Migrants are being allowed to leave the Tajoura detention center in the Libyan capital Tripoli, about two weeks after it was hit by an air strike which killed at least 53 people and injured 130 others. The UNHCR Libya is trying to register and provide assistance to many who have left but what will happen to them next?
“We opened the gates and let them go,” said one Libyan official to the news agency Reuters. He did not want to be named. On Tuesday, Reuters reported that Libyan officials allowed “at least 100 migrants to walk free” from the Tajoura detention center. Reports on Wednesday said that the Libyan authorities have announced the gradual closure of the camp.
Since the bomb attack at the beginning of July, which saw at least 53 deaths and another 130 people injured, the UN High Commissioner for Refugees (UNHCR) has been providing assistance to as many of the estimated 600 former detainees as they can. On Tuesday, the UNHCR tweeted that they had “visited Tajoura and provided food, water and medical assistance.”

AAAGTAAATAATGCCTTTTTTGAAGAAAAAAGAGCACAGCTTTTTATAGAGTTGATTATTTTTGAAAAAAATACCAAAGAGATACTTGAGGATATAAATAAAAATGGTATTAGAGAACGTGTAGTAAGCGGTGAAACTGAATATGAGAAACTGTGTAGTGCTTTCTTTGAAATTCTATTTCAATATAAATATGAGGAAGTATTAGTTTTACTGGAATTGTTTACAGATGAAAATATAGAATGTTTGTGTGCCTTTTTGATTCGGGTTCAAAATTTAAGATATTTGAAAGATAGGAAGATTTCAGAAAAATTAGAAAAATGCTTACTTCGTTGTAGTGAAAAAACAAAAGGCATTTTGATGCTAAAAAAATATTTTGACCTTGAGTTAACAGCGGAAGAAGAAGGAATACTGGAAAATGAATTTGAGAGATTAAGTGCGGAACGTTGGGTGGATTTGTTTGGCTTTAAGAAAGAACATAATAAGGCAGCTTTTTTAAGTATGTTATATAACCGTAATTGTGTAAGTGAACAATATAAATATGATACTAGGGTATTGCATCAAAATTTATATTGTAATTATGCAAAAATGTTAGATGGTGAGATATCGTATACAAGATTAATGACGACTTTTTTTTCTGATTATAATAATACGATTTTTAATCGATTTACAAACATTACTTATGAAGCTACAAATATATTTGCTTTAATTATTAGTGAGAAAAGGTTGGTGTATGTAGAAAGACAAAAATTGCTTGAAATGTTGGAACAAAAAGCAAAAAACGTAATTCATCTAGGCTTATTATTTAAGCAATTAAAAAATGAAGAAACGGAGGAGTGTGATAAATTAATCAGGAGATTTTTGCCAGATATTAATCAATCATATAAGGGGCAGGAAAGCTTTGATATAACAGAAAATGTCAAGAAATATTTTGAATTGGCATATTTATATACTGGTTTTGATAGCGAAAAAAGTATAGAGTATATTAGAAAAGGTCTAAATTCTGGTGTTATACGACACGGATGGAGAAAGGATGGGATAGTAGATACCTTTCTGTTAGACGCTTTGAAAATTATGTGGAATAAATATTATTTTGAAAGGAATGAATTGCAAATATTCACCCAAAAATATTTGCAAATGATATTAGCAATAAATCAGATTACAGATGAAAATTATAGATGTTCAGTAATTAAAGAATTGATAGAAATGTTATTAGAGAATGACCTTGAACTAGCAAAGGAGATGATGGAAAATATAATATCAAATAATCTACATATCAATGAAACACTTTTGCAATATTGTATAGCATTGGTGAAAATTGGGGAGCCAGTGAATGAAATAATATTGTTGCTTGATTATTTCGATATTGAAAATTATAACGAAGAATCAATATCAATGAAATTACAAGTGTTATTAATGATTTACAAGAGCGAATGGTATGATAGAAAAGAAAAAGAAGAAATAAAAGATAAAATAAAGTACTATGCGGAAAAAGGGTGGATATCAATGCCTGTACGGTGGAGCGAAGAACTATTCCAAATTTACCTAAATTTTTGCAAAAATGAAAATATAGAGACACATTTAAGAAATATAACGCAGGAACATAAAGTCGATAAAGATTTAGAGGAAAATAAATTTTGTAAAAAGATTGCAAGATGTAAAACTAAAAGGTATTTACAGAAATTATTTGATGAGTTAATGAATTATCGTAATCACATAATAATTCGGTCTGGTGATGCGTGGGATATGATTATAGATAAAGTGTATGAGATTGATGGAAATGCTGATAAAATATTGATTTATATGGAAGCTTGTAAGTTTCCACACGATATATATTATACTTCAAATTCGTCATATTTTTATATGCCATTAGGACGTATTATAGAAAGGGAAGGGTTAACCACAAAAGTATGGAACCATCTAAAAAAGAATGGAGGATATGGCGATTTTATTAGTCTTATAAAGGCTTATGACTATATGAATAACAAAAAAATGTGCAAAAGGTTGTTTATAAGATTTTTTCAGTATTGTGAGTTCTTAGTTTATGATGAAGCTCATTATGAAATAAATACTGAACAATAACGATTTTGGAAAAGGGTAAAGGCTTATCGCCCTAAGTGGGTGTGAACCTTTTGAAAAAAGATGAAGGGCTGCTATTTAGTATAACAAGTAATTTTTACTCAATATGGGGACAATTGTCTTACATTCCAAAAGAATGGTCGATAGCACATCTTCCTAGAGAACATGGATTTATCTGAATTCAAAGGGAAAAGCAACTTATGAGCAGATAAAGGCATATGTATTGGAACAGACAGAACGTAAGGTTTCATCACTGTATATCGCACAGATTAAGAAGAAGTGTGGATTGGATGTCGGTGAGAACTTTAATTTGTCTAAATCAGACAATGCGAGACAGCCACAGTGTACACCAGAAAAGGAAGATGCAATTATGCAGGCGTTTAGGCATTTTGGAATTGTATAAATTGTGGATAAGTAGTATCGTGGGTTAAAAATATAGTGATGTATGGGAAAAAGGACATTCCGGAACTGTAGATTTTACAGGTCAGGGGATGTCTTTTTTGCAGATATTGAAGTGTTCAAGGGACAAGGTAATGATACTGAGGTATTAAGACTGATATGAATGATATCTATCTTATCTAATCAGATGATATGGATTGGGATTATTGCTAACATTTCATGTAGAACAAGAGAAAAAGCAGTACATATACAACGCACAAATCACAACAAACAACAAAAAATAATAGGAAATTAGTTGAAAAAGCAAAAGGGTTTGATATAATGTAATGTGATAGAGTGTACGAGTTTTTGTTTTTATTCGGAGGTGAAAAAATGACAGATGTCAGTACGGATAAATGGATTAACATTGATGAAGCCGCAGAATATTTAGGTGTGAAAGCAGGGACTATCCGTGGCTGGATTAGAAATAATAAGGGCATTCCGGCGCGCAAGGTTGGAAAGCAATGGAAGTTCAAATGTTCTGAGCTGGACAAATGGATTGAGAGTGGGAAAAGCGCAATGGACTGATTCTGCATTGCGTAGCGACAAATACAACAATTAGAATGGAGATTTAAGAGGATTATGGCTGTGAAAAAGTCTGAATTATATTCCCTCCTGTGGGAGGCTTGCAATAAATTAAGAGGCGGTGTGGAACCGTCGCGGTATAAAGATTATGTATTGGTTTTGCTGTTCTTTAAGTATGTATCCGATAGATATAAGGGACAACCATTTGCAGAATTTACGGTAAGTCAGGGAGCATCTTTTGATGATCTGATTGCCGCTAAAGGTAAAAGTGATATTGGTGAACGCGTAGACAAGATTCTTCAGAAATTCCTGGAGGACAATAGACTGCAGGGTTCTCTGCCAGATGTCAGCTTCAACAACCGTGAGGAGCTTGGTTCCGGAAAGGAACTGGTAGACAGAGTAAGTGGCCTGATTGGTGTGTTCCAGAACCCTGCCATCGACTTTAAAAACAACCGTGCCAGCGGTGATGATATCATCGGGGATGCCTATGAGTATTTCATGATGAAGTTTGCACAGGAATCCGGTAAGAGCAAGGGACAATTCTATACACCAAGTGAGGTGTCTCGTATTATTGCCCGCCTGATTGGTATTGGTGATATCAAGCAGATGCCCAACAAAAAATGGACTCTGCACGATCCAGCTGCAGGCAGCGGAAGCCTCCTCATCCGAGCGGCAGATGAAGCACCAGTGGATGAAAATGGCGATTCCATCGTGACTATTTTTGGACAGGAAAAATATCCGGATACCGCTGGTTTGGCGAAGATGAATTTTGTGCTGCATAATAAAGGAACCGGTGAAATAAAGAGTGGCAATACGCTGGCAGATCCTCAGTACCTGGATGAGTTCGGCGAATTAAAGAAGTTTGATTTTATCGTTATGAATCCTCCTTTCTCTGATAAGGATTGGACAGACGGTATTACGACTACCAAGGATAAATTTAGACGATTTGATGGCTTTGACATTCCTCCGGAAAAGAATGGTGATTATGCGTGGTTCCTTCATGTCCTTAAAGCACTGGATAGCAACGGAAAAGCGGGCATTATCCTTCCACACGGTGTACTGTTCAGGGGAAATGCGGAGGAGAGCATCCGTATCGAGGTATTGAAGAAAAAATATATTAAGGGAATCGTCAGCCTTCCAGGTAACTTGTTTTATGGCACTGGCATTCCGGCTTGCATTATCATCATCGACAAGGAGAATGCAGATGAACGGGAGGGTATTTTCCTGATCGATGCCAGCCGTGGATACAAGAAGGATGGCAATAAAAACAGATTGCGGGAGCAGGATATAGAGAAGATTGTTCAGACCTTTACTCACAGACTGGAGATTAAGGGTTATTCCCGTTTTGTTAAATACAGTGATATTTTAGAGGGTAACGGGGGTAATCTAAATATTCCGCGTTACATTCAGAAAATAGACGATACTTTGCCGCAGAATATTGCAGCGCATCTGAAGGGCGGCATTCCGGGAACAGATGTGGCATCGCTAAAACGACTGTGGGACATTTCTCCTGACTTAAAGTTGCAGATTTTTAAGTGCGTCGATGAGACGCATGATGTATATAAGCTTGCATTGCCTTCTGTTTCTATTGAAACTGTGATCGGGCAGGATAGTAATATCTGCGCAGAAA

However, they acknowledge that evacuations from Libya remain “limited” and that they are aiming to relocate the most vulnerable to a Gathering and Departure Facility (GDF) in Libya as soon as possible. Meanwhile, they continue to push for the release of all remaining detainees.
Reuters on Tuesday reported that at least 110 had chosen to remain and were sleeping in the open air on mattresses because they feared going back inside the hangar incase of any further air strikes.
On Wednesday, the Italian news agency ANSA reported that the Libyan authorities were thinking of closing a further 15 (out of a total 24 detention centers in Libya) under their control in and around Tripoli. The UNHCR cautioned however that proper evacuation plans were needed and European governments would need to take responsibility for what to do with the people currently being held before they are set free.
The UNHCR has made several visits to the center since the bombing occurred. In a statement which they posted on Twitter, they said they “welcomed the decision [by the Libyan authorities] to give the remaining detainees [who hadn’t already been put on a UNHCR list] the choice to freely leave the detention center.” Their statement continued saying that the “55 most vulnerable refugees, which include women, children, families and unaccompanied minors,” had already been moved to a GDF in Tripoli “pending evacuation to a third country.”